Do parrots have high IQ?


A few years ago, scientists from Charles University in Prague had found that birds have higher intellect when compared with animals and mammals.Scientists noticed that crows and parrots use remarkable skills such as using tools, recognising themselves in the mirror or learning to speak words.Do parrots have high IQ?

As the studies on the subject of birds’ brain continue, parrots hail the crown.

Although birds have tiny little brains, they manage intellectual feats and it is quite mysterious for the scientists.

Recently, neuroscientists from the University of Alberta have identified the neural circuit that may underlay intelligence in birds. Like humans, birds too have evolved, with a potential to provide the neural basis of human intelligence, mentioned the study.Do parrots have high IQ?

“An area of the brain that plays a major role in primate intelligence is called the pontine nuclei,” explained Cristian Gutierrez-Ibanez, a postdoctoral fellow in the Department of Psychology.

“This structure transfers information between the two largest areas of the brain, the cortex and cerebellum, which allows for higher-order processing and more sophisticated behaviour. In humans and primates, the pontine nuclei are large compared to other mammals. This makes sense given our cognitive abilities,” added Gutierrez.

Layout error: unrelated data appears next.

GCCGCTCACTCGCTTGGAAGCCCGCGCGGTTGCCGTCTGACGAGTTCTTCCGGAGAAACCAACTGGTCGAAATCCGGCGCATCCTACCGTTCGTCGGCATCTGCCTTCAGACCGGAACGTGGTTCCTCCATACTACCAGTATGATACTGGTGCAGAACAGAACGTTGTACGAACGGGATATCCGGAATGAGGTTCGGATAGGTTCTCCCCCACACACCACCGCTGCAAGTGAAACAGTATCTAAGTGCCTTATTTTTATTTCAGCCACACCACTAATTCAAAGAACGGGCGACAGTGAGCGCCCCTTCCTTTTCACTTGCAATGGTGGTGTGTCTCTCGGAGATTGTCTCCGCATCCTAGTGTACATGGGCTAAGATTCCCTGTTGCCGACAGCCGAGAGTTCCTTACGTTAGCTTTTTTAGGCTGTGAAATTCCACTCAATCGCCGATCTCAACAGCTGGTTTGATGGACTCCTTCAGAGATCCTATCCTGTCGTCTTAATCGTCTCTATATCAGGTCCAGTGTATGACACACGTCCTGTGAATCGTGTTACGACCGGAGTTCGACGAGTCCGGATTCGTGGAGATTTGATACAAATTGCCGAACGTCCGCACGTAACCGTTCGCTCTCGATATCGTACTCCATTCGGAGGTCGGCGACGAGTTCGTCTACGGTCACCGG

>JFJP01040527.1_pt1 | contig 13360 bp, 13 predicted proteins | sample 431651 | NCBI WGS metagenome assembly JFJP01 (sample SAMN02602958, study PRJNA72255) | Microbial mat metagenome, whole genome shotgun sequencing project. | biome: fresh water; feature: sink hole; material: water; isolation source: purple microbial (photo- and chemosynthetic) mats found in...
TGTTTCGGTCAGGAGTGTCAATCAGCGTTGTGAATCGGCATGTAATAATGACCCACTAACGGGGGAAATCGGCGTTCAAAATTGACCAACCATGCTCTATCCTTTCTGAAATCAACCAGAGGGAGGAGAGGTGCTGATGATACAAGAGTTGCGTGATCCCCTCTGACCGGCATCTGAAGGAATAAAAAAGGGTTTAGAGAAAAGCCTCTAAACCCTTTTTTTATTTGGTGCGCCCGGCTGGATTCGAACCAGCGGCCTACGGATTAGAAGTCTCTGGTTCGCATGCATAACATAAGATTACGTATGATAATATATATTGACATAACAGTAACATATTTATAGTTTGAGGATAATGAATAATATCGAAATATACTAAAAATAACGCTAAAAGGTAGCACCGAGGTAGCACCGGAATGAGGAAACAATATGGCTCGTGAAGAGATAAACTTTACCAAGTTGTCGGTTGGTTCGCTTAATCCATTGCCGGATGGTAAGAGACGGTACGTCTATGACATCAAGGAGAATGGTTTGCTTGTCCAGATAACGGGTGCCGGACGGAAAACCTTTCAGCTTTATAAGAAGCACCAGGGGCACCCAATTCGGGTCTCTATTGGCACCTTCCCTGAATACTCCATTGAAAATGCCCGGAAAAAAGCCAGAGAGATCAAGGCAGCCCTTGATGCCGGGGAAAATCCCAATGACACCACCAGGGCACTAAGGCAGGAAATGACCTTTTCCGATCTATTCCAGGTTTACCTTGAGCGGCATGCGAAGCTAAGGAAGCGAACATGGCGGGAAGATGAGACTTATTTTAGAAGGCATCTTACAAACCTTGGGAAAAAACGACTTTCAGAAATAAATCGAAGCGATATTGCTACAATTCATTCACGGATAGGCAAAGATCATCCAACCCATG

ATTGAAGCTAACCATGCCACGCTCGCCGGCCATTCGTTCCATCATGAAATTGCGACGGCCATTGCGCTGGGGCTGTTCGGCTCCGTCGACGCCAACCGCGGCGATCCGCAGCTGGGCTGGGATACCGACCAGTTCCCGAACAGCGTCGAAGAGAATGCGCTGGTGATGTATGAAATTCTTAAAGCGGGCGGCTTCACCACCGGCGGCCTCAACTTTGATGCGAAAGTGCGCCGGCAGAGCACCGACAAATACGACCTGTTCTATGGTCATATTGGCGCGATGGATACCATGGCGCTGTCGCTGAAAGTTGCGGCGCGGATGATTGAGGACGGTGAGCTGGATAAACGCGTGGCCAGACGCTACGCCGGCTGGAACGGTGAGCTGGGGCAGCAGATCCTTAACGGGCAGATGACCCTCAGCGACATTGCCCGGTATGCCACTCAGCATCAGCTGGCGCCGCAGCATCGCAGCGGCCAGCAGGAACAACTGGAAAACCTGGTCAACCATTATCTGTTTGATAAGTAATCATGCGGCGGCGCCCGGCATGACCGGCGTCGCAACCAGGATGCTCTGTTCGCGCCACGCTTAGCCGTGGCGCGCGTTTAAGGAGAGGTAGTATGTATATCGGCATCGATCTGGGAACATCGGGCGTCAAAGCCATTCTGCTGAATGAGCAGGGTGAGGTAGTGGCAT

Methods which were used to detect the intellectual level of birds

Earlier, scientists from Charles University used an instrument called Isotropic Fractionator that counts the neurons present in birds.

However, this time, scientists from Alberta University have used samples from 98 birds from the largest collection of bird brains in the world, which includes everything from chickens and waterfowl to parrots and owls.

The scientists studied the brains of birds, comparing the relative size of the SpM to the rest of the brain. They determined that parrots have a SpM that is much larger than that of other birds.

“The SpM is very large in parrots. It’s actually two to five times larger in parrots than in other birds, like chickens,” said Gutierrez.

He further gave a conclusion, “Independently, parrots have evolved an enlarged area that connects the cortex and the cerebellum, similar to primates. This is another fascinating example of convergence between parrots and primates. It starts with sophisticated behaviours, like tool use and self-awareness, and can also be seen in the brain. The more we look at the brains, the more similarities we see.”

“This could present an excellent way to study how the similar, pontine-based, process occurs in humans,” added Gutierrez.

He also noted, “It might give us a way to better understand how our human brains work.”

This research was conducted in collaboration with researchers from the University of Lethbridge.

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